Whether you actually started your business yesterday, or it just seems that way, you probably need to meet GDPR privacy standards. The General Data Privacy Regulation (GDPR), which went into effect in May 2018, is one of the strictest consumer privacy standards in the world. If you collect, store or process data from the European Union, you need to stay compliant with the GDPR.
We’ve published several other articles about the GDPR for your edification—now it’s time to turn our attention to the GDPR and privacy policies.
While there is plenty of nuance as to whether GDPR authorities will target small, out-of-bounds businesses with no real ties to the EU, it’s always best to set a standard at the beginning of your operations. The sooner you get into GDPR compliance, the sooner your business can expand to new locations.
While the GDPR is complex, there are certain elements you should include:
- Who is collecting the data: Article 13 requires you to provide “the identity and the contact details of the controller and, where applicable, of the controller’s representative.” In general, this refers to your company and the specific person responsible for answering any GDPR inquiries.
- Why you’re allowed to collect the data: Article 13 provides for six different legal bases upon which you can collect consumer data. Two of the most common reasons are “consent” and “legitimate interest.”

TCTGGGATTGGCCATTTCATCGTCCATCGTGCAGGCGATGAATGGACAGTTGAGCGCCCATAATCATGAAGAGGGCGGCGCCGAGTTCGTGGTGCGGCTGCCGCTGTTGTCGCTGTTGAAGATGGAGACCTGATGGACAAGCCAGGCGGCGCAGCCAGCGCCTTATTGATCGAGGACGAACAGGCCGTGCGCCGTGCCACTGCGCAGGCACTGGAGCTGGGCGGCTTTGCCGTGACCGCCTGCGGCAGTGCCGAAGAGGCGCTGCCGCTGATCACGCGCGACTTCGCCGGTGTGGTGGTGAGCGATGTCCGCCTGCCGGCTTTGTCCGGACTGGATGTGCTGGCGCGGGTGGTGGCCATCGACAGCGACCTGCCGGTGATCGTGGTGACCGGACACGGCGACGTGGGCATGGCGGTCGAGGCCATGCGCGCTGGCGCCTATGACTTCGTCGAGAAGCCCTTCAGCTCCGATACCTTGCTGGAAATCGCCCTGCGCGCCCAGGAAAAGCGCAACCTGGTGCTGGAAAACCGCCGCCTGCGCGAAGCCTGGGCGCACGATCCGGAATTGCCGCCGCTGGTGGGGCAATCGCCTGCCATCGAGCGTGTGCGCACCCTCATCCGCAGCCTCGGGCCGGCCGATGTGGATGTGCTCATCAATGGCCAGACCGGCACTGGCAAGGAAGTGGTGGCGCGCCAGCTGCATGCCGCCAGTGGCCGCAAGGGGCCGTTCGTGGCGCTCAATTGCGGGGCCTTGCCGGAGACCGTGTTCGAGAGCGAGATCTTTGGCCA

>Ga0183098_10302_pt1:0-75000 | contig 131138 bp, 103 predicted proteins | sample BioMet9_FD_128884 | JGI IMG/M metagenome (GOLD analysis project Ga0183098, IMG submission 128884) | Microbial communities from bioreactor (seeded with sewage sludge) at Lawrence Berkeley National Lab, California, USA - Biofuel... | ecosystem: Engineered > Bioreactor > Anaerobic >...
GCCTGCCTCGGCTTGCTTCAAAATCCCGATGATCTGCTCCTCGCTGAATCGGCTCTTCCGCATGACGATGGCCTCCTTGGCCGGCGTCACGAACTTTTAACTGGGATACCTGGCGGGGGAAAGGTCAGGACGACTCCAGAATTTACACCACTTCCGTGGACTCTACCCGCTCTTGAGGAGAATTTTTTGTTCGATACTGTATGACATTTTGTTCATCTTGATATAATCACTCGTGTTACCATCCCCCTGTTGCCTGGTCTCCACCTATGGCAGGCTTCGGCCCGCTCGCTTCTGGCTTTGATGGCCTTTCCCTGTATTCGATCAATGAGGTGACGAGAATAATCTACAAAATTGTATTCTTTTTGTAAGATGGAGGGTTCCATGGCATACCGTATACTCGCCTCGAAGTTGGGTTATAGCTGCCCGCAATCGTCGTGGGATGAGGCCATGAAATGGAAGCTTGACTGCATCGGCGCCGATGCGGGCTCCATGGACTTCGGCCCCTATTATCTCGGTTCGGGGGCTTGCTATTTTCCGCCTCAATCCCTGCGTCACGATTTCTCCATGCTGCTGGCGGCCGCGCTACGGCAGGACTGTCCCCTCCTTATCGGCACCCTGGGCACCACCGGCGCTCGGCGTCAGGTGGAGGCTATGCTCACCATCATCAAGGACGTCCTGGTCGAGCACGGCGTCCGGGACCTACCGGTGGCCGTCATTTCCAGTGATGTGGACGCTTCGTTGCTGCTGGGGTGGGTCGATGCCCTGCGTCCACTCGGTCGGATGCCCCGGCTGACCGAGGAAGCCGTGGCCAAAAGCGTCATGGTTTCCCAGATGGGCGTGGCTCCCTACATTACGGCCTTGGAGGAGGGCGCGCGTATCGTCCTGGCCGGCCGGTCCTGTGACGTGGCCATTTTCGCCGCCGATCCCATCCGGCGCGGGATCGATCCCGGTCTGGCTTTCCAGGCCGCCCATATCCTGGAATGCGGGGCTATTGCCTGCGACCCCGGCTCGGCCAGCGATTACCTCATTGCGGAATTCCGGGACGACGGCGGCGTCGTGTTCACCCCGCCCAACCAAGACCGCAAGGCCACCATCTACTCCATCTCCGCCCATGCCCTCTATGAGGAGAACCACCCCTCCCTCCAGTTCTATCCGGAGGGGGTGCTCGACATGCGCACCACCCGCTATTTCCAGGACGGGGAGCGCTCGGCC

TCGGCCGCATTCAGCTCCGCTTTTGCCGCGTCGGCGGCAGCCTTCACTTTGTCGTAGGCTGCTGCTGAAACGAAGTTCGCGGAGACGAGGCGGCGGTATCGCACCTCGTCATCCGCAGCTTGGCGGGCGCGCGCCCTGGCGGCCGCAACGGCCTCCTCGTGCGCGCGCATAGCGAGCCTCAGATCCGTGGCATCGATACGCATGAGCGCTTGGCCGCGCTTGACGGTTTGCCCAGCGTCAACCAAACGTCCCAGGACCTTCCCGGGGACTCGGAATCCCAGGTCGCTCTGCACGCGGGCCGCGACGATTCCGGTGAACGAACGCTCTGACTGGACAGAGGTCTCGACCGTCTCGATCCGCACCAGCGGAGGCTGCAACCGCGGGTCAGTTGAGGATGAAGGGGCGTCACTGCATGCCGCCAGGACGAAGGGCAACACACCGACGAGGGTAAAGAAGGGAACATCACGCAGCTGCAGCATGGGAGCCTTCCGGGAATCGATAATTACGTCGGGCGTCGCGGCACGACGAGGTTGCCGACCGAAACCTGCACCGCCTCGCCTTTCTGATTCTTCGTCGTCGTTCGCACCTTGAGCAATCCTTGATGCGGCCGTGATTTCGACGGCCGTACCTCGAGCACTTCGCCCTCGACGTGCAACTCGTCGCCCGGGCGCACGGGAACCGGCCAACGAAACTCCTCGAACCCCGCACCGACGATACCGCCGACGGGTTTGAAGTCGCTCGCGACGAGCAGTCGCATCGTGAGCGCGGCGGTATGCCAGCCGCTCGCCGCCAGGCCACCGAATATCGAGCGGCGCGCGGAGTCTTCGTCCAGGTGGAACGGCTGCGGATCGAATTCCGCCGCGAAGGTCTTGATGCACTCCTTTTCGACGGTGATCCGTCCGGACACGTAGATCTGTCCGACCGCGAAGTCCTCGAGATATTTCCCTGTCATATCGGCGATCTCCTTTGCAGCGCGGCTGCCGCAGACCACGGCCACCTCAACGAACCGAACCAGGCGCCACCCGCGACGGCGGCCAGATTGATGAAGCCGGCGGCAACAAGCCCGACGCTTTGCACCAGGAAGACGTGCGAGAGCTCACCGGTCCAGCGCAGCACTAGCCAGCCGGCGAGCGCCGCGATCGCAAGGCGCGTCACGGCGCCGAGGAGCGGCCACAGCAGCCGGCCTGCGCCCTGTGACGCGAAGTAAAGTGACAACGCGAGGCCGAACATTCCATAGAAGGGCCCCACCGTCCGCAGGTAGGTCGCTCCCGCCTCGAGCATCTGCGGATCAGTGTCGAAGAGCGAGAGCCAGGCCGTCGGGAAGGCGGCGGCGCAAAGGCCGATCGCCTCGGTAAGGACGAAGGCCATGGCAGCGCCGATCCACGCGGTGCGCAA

- Why you’re collecting the data: Next, you’ll need to show why you’re collecting the data. One of the most common reasons is sales and marketing: for instance, you might collect email addresses for marketing lists.
- What kinds of data you’re collecting: Users must be informed what kind of data you’ll collect, whether that’s tracking cookies, email addresses or another form of sensitive data.
- How long you’re storing the data: You should also be transparent about how long you will store the data—for instance, if you regularly purge your email list of people who unsubscribe. It’s wise to set an outer limit as to how long any data will be stored.
- If you use the data in automated decision-making: Companies who use user data as part of automated decision making (for instance, credit scoring) must alert the user as to how their data will be utilized.
- The data subject or supplier’s rights: The GDPR requires you to inform the user (the data subject, or supplier)’s rights: the right to be informed, the right of access, the right to rectification, the right to erasure, the right to restrict processing, the right to data portability and the right to object.
- Ways of informing the user when the policy has changed: This is one of the most simple requirements: you just have to list how you’ll tell your users or data suppliers when your privacy policies have changed. This could be as simple as a website notification.
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Written by Meili Bell
Meili Bell is the Content Manager at SixFifty. She spends her workdays writing, editing, project managing and reading about the intersection of law and technology. Meili comes to SixFifty from Gifted Music School, a nonprofit music school for the most dedicated young musicians in the region, where she was program director of the school’s flagship program for the last ten...
Full Bio and other articles by Meili Bell